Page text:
A personalized adventure of faith patterned for us after the lives of faith portrayed in the Bible, is God’s ingenious method of establishing a relationship with us based upon mutual love.  This love will capture our voluntary willingness to climb any mountain, cross any sea, and bear any burden in response to the living God who loves us and cares for us.

This explains why Abraham, Joseph, Moses, Joshua, David, Ruth, Esther and Mordecai, Jeremiah, Elijah, Daniel, Peter, and Paul stay with God’s program through thick and thin.  They recognized God’s confident love for them and responded with fidelity and loyalty to God’s higher ways and plans.

This is the elevated, higher character realm of the natural moral law where God resides.

Princess Anne and Joe Bradley unintentionally fall in love as a result of their shared Roman Holiday experience, combined with their physical attraction and growing affection for each other.  This was not a consciously intellectual choice on their part, conferring merit on their creative wisdom to set all of this up in advance.  We simply have the God-given, innate capacity for experiencing love that will alter our lives for the better.

“For by grace are ye saved through faith; and that not of yourselves, it is the gift of God, not of works, lest any man should boast.  For we are his workmanship, created in Christ Jesus unto good works, which God hath before ordained that we should walk in them” (Eph. 2:8-10).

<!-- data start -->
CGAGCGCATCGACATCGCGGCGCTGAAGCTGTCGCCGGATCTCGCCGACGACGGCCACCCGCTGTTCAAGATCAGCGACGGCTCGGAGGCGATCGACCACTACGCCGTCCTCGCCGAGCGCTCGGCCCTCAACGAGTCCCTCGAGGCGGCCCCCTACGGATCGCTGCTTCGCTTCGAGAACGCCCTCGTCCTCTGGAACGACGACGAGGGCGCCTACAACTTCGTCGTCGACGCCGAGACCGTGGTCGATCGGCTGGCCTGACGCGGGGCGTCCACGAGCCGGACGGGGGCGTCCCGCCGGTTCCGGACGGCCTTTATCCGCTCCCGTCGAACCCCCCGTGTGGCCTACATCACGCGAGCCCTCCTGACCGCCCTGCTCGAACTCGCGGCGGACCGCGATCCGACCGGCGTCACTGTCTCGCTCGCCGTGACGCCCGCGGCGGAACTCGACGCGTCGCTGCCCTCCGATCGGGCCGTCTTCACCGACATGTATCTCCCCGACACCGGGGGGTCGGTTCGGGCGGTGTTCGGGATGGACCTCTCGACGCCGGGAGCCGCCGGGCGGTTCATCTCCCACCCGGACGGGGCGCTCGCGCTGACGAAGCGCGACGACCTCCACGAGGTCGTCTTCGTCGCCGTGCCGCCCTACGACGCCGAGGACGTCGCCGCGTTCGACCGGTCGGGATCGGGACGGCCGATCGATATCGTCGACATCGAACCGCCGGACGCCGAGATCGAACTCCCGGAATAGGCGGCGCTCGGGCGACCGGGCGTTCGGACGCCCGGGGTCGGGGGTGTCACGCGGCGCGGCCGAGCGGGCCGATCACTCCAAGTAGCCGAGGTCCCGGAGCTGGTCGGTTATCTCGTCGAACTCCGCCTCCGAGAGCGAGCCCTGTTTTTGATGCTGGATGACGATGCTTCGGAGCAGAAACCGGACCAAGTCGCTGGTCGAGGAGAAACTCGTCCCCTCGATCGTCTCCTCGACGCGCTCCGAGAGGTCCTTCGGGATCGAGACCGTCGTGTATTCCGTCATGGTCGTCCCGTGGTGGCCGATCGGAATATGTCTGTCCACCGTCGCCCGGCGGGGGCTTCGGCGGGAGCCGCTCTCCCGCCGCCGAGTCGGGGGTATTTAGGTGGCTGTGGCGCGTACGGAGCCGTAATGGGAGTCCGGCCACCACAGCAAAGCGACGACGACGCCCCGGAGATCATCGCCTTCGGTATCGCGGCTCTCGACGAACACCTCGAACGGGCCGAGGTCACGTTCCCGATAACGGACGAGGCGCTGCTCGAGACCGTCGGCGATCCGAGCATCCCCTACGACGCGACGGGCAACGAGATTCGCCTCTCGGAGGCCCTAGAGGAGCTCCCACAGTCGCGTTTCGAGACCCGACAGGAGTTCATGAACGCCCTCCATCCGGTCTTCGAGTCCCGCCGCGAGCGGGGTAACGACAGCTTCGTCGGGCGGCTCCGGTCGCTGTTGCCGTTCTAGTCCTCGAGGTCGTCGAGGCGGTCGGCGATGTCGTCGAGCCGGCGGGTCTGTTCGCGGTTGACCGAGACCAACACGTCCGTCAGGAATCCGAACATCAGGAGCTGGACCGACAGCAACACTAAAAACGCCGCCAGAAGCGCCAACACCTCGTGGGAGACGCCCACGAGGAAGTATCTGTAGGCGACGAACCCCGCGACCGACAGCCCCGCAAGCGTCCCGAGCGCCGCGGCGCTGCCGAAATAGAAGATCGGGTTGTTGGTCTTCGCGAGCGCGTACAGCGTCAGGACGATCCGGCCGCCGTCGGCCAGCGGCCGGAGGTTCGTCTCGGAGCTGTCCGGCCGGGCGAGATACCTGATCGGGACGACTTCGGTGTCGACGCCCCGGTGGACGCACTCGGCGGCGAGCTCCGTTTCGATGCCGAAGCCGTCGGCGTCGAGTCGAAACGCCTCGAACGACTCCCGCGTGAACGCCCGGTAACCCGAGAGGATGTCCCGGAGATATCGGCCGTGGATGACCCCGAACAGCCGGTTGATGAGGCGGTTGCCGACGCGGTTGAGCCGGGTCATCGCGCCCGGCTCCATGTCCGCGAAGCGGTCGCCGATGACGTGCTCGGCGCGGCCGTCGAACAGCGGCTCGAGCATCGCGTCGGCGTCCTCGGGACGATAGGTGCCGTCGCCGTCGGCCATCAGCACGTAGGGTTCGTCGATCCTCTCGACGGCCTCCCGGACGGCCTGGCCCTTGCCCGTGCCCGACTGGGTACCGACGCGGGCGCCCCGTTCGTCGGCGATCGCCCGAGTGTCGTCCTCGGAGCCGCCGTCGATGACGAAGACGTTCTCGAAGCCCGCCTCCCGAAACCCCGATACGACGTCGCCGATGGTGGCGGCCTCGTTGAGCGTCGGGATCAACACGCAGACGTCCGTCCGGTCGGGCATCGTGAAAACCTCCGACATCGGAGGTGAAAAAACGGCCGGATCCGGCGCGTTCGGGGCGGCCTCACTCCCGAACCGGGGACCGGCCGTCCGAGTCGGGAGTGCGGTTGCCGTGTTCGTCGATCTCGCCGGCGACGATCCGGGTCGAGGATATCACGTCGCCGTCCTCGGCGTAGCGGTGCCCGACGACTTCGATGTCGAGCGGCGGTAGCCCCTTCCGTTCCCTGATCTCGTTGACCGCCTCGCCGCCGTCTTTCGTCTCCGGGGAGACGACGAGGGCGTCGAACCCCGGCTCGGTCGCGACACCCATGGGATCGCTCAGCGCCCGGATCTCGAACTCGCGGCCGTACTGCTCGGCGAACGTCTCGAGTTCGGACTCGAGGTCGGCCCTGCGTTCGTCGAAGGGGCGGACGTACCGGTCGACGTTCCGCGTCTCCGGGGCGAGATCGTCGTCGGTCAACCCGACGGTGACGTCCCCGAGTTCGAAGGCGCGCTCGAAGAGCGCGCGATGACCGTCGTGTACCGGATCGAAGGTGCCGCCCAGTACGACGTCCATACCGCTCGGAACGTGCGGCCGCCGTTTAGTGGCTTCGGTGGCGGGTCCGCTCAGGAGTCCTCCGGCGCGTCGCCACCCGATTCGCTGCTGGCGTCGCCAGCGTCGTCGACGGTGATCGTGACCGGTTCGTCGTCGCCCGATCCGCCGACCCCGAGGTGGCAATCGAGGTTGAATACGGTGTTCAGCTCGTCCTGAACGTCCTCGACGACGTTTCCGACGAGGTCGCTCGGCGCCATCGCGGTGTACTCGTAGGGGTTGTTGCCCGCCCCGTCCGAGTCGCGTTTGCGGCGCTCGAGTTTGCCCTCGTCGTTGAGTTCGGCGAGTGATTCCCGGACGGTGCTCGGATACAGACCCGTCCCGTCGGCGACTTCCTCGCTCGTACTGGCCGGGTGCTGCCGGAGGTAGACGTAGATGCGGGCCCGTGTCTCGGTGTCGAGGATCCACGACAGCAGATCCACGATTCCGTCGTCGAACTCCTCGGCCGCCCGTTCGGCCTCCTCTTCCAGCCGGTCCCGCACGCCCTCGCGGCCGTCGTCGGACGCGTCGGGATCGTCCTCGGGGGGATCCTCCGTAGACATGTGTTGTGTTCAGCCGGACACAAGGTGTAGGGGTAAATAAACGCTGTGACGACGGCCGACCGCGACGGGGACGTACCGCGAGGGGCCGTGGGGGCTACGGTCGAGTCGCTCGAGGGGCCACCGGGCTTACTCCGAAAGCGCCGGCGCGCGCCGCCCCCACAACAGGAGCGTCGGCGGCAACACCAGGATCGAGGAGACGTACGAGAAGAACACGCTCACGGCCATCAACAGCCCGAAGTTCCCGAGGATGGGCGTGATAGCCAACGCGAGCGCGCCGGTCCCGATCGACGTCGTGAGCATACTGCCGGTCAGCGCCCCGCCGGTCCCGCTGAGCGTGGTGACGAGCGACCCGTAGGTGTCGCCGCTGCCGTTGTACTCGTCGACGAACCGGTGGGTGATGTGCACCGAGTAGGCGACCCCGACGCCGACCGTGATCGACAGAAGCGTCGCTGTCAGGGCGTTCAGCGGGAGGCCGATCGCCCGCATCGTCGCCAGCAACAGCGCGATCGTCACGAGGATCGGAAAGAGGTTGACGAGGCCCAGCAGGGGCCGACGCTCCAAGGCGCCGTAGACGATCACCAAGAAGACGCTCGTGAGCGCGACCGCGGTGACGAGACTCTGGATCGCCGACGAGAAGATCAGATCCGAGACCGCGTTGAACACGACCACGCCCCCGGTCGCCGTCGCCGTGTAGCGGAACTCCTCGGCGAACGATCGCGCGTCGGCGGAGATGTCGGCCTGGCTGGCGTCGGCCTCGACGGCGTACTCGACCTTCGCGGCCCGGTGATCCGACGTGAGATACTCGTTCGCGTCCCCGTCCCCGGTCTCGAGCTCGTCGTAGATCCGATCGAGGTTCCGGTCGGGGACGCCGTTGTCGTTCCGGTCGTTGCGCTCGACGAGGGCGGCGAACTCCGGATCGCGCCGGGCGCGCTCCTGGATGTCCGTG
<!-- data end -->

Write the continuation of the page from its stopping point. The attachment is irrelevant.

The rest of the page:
One theme of this book is that God sets up unimaginable life-scripts for us to walk in, individually tailored to His intentions when He originally created each of us.

Love will motivate people to voluntarily choose high moral actions in a truly genuine and fulfilling way.  Divine love is the dynamic force that energizes the journeys of faith recorded in the Bible.  The “that not of yourselves” part involves picking up our cross, listening in the Spirit, and following Jesus.  It is the love of God that actively intervenes in our lives that is the key for individual Christians and the Christian church in the last-days.

This is the part of the Christian experience that is infused with the most unselfish, loving intentions of God toward us, creating the space for God to insert a biblical version “Roman Holiday” of unique situations and circumstances into our lives.

The secondary theme of this wonderful movie Roman Holiday, where the cost of duty and honor is commendably chosen over the short-term gain of personal preference, is something that Christians can anticipate becoming more clearly defined in our journeys of faith as the last–days approach.

Love that produces and exhibits self-sacrifice is one of the basic spiritual realities of the Christian life.  It is one of the fundamental aspects of this natural moral law that is a part of the Almighty God that we worship and follow.

Amazingly, this natural moral law even shows up as a main theme in a classic movie produced out of Hollywood in 1953.

Author: Barton Jahn

I worked in building construction as a field superintendent and project manager. I have four books published by McGraw-Hill on housing construction (1995-98) under Bart Jahn, and have eight Christian books self-published through Kindle Direct Publishing (KDP). I have a bachelor of science degree in construction management from California State University Long Beach. I grew up in Southern California, was an avid surfer, and am fortunate enough to have always lived within one mile of the ocean. I discovered writing at the age of 30, and it is now one of my favorite activities. I am currently working on more books on building construction.